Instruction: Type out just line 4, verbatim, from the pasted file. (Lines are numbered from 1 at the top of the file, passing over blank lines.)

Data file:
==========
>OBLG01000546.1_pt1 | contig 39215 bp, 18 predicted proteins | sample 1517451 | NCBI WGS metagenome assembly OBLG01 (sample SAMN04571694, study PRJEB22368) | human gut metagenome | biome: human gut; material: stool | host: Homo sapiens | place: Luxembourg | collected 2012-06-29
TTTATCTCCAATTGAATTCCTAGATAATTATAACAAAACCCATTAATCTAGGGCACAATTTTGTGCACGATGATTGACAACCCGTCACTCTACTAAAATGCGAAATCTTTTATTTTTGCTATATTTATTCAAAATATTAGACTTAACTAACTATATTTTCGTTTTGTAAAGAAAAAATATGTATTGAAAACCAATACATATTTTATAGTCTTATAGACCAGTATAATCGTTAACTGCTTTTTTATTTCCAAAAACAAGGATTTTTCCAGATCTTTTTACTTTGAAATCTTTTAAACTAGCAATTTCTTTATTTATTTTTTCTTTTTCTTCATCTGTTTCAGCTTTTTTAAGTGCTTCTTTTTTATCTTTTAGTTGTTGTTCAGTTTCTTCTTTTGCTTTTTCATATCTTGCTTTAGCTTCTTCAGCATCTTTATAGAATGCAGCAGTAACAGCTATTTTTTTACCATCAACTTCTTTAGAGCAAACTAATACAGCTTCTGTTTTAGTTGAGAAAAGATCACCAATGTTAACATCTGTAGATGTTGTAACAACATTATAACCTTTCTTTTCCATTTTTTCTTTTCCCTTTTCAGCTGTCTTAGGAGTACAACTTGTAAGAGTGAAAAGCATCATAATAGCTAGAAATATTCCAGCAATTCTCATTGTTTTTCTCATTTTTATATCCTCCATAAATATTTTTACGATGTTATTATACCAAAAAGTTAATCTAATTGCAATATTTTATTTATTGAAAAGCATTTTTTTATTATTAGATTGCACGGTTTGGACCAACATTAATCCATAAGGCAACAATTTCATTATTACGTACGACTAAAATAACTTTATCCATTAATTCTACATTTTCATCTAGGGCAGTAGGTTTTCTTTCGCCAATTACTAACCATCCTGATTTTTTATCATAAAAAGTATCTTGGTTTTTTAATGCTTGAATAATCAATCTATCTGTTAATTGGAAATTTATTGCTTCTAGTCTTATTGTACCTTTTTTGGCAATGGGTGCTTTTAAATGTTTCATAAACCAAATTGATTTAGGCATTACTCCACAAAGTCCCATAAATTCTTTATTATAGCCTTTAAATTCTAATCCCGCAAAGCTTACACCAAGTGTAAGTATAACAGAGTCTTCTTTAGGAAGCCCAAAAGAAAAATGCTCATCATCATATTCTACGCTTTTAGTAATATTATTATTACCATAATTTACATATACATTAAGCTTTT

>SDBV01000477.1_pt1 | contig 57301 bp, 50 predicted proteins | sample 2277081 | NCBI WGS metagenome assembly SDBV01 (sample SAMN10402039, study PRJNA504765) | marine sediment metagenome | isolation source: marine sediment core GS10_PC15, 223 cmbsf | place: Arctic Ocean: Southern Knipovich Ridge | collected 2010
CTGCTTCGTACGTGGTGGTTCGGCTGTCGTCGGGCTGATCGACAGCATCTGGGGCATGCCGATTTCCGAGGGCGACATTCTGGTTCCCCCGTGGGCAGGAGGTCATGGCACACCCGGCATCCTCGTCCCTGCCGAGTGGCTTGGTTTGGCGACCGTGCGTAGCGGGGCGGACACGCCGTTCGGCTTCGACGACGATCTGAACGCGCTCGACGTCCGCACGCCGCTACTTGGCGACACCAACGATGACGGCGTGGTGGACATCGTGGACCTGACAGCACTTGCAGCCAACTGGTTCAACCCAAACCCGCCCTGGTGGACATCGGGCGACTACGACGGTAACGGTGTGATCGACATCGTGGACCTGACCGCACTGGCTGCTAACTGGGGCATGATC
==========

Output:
CTGCTTCGTACGTGGTGGTTCGGCTGTCGTCGGGCTGATCGACAGCATCTGGGGCATGCCGATTTCCGAGGGCGACATTCTGGTTCCCCCGTGGGCAGGAGGTCATGGCACACCCGGCATCCTCGTCCCTGCCGAGTGGCTTGGTTTGGCGACCGTGCGTAGCGGGGCGGACACGCCGTTCGGCTTCGACGACGATCTGAACGCGCTCGACGTCCGCACGCCGCTACTTGGCGACACCAACGATGACGGCGTGGTGGACATCGTGGACCTGACAGCACTTGCAGCCAACTGGTTCAACCCAAACCCGCCCTGGTGGACATCGGGCGACTACGACGGTAACGGTGTGATCGACATCGTGGACCTGACCGCACTGGCTGCTAACTGGGGCATGATC